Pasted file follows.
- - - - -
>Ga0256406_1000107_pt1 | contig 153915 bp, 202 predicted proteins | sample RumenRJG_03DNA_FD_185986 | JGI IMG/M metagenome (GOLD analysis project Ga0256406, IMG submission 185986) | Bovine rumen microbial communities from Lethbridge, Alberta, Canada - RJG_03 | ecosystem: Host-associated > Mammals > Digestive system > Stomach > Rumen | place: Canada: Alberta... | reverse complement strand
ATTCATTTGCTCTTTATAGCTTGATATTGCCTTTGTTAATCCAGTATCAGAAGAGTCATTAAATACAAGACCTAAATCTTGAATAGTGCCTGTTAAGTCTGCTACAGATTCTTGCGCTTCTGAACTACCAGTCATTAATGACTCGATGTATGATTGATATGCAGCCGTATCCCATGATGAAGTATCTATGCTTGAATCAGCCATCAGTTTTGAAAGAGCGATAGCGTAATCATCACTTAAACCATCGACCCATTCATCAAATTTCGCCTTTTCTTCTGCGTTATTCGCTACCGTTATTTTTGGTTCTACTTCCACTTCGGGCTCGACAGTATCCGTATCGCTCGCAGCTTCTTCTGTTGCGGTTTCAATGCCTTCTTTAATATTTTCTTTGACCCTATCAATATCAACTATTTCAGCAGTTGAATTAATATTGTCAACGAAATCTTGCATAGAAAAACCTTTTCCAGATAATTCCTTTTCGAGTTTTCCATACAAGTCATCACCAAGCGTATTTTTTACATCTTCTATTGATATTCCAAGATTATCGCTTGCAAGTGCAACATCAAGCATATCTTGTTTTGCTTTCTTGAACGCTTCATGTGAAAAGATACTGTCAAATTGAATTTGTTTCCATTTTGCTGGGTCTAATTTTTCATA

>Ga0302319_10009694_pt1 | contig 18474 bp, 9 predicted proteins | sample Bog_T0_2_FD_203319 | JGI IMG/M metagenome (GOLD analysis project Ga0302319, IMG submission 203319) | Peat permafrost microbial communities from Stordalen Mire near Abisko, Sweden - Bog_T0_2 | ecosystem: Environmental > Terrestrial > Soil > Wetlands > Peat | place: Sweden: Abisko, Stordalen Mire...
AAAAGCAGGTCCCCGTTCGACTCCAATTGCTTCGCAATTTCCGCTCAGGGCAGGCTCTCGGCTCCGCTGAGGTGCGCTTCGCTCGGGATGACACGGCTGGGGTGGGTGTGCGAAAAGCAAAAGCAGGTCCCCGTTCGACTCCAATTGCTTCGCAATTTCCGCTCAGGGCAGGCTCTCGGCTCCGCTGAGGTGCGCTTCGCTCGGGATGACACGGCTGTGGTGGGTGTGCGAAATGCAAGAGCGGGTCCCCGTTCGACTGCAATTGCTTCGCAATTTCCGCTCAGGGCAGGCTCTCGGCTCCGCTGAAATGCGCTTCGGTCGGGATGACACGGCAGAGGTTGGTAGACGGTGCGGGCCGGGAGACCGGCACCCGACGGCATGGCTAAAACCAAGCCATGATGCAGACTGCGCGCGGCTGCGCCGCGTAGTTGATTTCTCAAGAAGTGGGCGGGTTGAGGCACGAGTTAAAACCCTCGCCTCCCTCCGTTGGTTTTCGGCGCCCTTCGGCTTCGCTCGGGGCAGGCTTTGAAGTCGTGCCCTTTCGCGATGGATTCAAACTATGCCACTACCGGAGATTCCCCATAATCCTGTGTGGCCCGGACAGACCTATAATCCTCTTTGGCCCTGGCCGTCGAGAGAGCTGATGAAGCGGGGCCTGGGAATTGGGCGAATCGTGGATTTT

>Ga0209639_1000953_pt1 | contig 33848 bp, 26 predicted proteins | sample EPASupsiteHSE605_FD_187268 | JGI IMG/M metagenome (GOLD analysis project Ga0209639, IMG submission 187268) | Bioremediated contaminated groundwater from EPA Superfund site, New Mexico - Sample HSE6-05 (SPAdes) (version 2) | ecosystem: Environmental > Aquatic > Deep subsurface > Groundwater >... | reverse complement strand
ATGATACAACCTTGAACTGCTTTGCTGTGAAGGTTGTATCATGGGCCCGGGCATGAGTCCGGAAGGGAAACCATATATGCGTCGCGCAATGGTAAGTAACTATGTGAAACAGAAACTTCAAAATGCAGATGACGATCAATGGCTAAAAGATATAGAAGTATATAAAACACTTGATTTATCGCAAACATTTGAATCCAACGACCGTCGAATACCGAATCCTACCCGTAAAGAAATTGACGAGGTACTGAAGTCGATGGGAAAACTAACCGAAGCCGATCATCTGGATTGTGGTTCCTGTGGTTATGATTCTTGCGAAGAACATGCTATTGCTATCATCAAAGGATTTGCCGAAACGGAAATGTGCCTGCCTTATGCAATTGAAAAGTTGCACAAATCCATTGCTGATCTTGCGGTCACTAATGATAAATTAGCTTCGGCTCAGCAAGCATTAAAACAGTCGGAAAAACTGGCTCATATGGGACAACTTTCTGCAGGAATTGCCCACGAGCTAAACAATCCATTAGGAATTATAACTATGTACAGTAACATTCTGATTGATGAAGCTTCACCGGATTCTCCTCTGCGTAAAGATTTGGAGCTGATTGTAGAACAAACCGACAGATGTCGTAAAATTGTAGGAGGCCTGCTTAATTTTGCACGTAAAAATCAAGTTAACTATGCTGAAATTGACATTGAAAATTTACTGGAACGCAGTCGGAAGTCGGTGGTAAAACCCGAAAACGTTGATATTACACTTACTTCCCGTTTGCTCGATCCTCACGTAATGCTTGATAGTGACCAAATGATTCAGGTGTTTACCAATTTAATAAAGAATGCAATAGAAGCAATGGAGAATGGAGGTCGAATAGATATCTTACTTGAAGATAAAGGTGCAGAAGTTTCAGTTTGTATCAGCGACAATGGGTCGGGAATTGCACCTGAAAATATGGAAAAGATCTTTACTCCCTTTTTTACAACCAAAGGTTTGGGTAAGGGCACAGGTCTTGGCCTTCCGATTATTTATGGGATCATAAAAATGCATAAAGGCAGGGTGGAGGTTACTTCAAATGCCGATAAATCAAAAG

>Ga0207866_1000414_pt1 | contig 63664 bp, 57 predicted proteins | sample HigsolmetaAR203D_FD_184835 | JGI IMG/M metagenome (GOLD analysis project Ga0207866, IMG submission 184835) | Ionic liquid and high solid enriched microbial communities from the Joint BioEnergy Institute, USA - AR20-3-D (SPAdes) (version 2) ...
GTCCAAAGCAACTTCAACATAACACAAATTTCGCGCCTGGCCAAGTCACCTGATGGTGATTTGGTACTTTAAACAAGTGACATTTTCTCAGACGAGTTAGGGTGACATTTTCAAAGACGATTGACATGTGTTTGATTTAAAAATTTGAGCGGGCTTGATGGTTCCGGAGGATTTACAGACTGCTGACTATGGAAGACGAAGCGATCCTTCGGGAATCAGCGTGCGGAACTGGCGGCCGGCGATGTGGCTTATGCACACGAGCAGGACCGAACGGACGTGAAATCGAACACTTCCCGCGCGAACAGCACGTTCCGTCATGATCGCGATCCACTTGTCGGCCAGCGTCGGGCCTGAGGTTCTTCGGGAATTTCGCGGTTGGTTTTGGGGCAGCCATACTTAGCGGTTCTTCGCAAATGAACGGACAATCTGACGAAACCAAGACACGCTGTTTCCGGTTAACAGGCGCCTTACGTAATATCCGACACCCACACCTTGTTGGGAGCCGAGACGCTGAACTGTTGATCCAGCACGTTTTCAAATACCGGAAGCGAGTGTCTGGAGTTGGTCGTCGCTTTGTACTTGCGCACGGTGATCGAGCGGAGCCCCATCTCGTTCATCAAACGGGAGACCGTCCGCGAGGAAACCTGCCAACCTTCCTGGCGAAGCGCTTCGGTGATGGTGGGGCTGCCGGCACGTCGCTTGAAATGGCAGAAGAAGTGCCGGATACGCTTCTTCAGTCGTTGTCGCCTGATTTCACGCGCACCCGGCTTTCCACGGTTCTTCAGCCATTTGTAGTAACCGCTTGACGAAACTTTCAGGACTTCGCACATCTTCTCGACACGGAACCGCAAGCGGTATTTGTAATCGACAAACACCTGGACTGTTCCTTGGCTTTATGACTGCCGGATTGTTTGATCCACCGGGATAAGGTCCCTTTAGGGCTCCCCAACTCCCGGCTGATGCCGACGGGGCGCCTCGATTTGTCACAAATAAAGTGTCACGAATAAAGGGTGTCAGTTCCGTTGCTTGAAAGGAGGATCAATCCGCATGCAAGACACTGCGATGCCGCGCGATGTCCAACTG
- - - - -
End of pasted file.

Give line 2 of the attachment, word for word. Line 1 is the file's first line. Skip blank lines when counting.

ATTCATTTGCTCTTTATAGCTTGATATTGCCTTTGTTAATCCAGTATCAGAAGAGTCATTAAATACAAGACCTAAATCTTGAATAGTGCCTGTTAAGTCTGCTACAGATTCTTGCGCTTCTGAACTACCAGTCATTAATGACTCGATGTATGATTGATATGCAGCCGTATCCCATGATGAAGTATCTATGCTTGAATCAGCCATCAGTTTTGAAAGAGCGATAGCGTAATCATCACTTAAACCATCGACCCATTCATCAAATTTCGCCTTTTCTTCTGCGTTATTCGCTACCGTTATTTTTGGTTCTACTTCCACTTCGGGCTCGACAGTATCCGTATCGCTCGCAGCTTCTTCTGTTGCGGTTTCAATGCCTTCTTTAATATTTTCTTTGACCCTATCAATATCAACTATTTCAGCAGTTGAATTAATATTGTCAACGAAATCTTGCATAGAAAAACCTTTTCCAGATAATTCCTTTTCGAGTTTTCCATACAAGTCATCACCAAGCGTATTTTTTACATCTTCTATTGATATTCCAAGATTATCGCTTGCAAGTGCAACATCAAGCATATCTTGTTTTGCTTTCTTGAACGCTTCATGTGAAAAGATACTGTCAAATTGAATTTGTTTCCATTTTGCTGGGTCTAATTTTTCATA